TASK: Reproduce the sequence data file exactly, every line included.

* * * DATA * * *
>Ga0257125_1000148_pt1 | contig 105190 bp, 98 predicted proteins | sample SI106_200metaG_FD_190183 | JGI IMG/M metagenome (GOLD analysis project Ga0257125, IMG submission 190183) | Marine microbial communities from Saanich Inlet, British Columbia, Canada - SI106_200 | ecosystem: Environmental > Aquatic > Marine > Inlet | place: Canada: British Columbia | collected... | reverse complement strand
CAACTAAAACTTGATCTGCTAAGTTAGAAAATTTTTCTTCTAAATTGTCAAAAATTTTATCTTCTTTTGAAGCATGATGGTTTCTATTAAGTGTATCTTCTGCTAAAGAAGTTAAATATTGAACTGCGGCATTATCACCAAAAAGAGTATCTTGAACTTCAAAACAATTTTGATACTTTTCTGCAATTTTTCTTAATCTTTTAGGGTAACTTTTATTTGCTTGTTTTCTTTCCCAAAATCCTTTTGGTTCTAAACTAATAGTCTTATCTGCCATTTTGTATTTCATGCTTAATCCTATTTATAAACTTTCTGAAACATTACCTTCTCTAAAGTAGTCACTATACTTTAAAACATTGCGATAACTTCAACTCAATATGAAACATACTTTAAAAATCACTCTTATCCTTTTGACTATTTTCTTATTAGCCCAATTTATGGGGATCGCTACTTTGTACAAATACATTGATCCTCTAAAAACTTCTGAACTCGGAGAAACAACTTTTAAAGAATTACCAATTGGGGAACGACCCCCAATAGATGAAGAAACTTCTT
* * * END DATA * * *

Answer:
>Ga0257125_1000148_pt1 | contig 105190 bp, 98 predicted proteins | sample SI106_200metaG_FD_190183 | JGI IMG/M metagenome (GOLD analysis project Ga0257125, IMG submission 190183) | Marine microbial communities from Saanich Inlet, British Columbia, Canada - SI106_200 | ecosystem: Environmental > Aquatic > Marine > Inlet | place: Canada: British Columbia | collected... | reverse complement strand
CAACTAAAACTTGATCTGCTAAGTTAGAAAATTTTTCTTCTAAATTGTCAAAAATTTTATCTTCTTTTGAAGCATGATGGTTTCTATTAAGTGTATCTTCTGCTAAAGAAGTTAAATATTGAACTGCGGCATTATCACCAAAAAGAGTATCTTGAACTTCAAAACAATTTTGATACTTTTCTGCAATTTTTCTTAATCTTTTAGGGTAACTTTTATTTGCTTGTTTTCTTTCCCAAAATCCTTTTGGTTCTAAACTAATAGTCTTATCTGCCATTTTGTATTTCATGCTTAATCCTATTTATAAACTTTCTGAAACATTACCTTCTCTAAAGTAGTCACTATACTTTAAAACATTGCGATAACTTCAACTCAATATGAAACATACTTTAAAAATCACTCTTATCCTTTTGACTATTTTCTTATTAGCCCAATTTATGGGGATCGCTACTTTGTACAAATACATTGATCCTCTAAAAACTTCTGAACTCGGAGAAACAACTTTTAAAGAATTACCAATTGGGGAACGACCCCCAATAGATGAAGAAACTTCTT